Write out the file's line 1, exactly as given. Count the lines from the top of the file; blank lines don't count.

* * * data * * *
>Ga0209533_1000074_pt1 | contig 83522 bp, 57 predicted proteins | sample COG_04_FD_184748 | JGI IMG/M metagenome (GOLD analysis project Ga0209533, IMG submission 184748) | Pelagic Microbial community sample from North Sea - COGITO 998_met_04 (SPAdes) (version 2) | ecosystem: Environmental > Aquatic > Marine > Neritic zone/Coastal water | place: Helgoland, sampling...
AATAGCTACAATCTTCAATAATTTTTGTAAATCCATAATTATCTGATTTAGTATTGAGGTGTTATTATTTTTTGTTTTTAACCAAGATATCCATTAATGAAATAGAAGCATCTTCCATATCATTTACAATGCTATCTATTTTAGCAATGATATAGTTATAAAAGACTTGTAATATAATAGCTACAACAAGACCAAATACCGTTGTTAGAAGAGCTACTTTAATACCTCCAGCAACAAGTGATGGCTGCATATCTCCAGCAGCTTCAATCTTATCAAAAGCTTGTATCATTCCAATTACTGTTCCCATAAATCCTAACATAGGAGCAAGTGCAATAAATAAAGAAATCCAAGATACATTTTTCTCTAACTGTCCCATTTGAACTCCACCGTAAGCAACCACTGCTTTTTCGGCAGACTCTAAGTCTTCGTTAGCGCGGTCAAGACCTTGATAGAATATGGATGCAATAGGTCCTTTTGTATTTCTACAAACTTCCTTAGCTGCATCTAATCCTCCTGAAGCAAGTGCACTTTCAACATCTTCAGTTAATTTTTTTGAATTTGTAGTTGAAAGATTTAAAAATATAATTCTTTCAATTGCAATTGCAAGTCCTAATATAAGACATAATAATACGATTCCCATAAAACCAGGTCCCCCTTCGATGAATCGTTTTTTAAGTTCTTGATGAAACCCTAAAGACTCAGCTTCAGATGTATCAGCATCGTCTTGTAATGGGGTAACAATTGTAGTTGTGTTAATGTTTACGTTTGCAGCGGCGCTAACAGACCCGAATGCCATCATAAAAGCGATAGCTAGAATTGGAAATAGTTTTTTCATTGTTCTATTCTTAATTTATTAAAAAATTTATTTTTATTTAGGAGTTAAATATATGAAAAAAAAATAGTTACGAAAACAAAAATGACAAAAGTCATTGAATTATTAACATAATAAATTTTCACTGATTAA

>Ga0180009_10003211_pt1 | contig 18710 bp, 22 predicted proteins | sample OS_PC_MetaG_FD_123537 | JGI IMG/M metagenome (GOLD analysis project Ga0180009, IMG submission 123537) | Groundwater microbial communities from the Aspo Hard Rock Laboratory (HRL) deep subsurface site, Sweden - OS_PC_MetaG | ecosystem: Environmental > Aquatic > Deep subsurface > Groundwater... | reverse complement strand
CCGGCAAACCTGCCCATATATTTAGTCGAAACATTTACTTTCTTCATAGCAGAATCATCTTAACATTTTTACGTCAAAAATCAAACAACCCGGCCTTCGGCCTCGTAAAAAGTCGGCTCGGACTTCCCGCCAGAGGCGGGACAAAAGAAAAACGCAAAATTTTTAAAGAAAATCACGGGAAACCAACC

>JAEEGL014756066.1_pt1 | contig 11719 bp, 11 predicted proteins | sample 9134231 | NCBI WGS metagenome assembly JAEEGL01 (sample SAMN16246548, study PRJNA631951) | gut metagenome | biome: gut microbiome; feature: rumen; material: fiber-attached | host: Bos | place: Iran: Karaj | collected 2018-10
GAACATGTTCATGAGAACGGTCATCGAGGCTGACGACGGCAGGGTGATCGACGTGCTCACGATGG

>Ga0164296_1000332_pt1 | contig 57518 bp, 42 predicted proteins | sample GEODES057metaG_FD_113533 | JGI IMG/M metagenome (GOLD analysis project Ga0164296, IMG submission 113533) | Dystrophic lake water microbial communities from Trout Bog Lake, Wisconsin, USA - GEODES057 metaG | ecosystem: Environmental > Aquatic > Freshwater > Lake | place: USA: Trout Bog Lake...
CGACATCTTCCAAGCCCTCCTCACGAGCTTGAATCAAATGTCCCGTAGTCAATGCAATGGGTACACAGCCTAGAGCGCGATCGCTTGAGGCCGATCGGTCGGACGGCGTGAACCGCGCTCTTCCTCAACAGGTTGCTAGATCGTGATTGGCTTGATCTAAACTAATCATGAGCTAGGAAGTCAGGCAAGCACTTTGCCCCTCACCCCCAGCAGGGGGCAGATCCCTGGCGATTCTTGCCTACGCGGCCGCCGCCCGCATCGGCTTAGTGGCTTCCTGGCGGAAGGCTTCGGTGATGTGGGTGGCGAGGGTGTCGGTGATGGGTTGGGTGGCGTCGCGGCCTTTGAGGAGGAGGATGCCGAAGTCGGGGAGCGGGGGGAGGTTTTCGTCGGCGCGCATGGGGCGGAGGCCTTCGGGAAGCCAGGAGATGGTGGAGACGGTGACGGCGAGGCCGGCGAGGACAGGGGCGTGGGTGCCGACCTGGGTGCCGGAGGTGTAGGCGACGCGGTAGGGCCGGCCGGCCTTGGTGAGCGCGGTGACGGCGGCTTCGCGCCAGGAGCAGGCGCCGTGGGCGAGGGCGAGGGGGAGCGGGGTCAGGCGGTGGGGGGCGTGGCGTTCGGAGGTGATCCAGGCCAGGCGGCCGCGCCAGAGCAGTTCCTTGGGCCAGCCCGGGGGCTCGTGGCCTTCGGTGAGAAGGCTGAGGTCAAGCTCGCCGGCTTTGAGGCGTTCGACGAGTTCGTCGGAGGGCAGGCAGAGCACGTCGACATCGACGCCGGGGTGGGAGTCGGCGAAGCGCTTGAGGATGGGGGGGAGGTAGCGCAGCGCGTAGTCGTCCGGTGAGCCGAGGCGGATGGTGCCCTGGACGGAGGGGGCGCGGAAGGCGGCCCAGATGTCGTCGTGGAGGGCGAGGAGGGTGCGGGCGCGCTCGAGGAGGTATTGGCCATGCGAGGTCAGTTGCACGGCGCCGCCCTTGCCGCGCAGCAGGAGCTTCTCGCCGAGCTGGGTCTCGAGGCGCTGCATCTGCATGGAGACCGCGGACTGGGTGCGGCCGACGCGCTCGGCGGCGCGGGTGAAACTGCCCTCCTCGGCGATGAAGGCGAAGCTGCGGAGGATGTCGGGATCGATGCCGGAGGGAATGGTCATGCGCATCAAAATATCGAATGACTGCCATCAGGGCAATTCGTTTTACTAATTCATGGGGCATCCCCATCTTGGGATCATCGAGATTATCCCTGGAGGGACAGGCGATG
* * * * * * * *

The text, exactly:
>Ga0209533_1000074_pt1 | contig 83522 bp, 57 predicted proteins | sample COG_04_FD_184748 | JGI IMG/M metagenome (GOLD analysis project Ga0209533, IMG submission 184748) | Pelagic Microbial community sample from North Sea - COGITO 998_met_04 (SPAdes) (version 2) | ecosystem: Environmental > Aquatic > Marine > Neritic zone/Coastal water | place: Helgoland, sampling...